Bloomer Girls by Debra A. Shattuck


Bloomer Girls tells the story of women playing baseball in the 19th century. Thanks to the gendered narrative that baseball is a man’s game and always has been, we have largely forgotten about all the women and girls who enjoyed the game and even got paid to play in the 19th century. This book seeks to place women back in the narrative. Sadly, due to women often using stage names or changing their names after marriage, it’s hard to tell the stories of the individuals. The book instead tells about the teams. There’s lots of statistics present in this text. The only figure to get a biographical treatment in the book is Sylvester Wilson who ran a few dozen professional women’s baseball teams over the span of decades. Since he was a con artist, a sexual predator (who often preyed on the girls on his teams), and a huckster, he was in and out of prison this entire time. His professional teams were not what you would think of as professional, really. They were burlesque shows on a baseball diamond. Occasionally, he’d have a player who could actually play, but that was rare. Given the nature of these teams, it’s no surprise that sports writers tended to brush them off, declaim them as a threat to society and morality, and suggest that women could not and should not ever play baseball. It wasn’t all so grim: Lizzie Arlington was the first woman to get paid to play pro baseball, pitching for various men’s teams. Women had civic teams and teams at their colleges and high schools. The number of such teams only rose throughout the 19th century.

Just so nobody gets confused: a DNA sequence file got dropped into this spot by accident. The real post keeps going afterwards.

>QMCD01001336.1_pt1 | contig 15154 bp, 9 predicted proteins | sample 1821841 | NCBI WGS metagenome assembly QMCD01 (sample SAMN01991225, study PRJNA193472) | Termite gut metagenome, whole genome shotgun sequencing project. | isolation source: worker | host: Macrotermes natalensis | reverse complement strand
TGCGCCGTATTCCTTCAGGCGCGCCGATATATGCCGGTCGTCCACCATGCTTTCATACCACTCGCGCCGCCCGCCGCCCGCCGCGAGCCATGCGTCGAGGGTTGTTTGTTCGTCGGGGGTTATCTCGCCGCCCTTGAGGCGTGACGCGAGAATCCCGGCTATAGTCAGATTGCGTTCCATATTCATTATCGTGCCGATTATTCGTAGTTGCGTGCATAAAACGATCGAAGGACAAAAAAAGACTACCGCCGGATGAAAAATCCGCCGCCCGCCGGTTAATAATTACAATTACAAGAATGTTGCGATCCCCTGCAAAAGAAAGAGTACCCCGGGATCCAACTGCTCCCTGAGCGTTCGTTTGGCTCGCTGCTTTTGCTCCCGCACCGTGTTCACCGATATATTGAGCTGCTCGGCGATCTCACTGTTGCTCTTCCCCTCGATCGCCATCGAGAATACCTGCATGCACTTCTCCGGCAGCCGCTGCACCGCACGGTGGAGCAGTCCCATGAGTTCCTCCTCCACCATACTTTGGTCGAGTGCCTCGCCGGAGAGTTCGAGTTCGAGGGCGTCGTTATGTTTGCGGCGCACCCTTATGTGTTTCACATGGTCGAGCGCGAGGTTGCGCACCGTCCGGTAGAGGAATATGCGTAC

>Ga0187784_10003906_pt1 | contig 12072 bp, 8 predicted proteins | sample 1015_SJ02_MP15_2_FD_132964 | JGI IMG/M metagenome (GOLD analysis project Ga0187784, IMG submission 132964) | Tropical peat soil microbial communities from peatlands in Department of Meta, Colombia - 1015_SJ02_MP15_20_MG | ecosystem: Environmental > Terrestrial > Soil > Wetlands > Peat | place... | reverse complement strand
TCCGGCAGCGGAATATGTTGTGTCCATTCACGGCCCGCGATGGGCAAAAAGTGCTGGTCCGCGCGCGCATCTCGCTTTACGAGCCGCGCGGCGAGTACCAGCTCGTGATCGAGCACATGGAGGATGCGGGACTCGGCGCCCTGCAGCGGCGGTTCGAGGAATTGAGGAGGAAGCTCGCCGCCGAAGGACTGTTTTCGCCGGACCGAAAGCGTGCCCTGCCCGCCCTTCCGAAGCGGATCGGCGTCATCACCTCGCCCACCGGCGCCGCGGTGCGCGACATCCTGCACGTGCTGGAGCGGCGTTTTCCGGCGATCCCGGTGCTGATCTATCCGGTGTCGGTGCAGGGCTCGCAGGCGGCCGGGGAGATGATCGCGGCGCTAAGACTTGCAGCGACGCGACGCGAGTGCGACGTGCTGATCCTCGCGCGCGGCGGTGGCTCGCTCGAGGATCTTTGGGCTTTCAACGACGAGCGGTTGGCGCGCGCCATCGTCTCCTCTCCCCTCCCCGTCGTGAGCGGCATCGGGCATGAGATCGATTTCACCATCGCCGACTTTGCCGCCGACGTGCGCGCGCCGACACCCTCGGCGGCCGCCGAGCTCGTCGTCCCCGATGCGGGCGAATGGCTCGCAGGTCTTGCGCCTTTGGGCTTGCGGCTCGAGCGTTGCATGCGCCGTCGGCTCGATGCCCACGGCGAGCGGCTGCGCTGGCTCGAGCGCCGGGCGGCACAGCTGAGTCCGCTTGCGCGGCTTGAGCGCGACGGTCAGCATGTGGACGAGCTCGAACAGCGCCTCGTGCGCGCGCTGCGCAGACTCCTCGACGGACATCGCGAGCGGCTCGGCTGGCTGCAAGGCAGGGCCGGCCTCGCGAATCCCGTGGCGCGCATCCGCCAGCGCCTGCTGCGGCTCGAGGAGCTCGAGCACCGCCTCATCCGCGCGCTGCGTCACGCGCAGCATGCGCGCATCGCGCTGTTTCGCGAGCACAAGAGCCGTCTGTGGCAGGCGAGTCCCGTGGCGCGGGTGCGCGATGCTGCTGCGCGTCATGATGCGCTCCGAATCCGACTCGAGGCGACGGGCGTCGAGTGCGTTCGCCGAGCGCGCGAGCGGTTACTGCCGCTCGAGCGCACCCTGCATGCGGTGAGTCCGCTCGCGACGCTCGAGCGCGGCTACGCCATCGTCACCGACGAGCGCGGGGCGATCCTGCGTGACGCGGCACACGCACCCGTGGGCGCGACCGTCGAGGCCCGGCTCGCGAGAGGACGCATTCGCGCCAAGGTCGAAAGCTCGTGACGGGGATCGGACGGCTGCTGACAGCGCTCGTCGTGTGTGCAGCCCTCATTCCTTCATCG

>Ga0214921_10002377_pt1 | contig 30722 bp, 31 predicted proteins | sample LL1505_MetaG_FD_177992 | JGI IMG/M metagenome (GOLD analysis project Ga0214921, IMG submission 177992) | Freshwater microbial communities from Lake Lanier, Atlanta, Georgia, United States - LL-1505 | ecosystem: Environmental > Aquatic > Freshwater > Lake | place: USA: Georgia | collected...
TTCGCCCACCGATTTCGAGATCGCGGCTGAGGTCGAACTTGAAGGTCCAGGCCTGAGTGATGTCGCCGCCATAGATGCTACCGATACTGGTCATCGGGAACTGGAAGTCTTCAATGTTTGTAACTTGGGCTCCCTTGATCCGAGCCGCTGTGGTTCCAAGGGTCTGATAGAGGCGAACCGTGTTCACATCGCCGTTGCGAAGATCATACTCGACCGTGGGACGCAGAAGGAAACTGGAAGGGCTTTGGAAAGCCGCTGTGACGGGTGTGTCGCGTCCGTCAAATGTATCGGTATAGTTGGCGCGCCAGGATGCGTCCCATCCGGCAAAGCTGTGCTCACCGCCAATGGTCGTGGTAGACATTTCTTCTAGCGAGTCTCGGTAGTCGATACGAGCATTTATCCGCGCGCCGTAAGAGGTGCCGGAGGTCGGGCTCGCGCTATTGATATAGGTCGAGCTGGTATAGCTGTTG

While, I’m not much a baseball fan, I am interested in women’s history, which is why I picked this up. I had been under the impression that the book would talk more about the lives of women baseball players than it actually did. That’s on me though, for reading what I wanted into the book’s description. Nonetheless, I enjoyed the book and the stories it told. There was an anecdote about one of Wilson’s teams being arrested in my hometown for playing on a Sunday. Given my town’s conservative bent today, this wasn’t particularly surprising. The titular Bloomer Girls don’t make an appearance until the final chapter of the book, as those teams weren’t formed until the mid-1890s. I recommend this book to anyone interested in the history of baseball or women’s history, as this is an important work in both fields.

Review by Jessica A.


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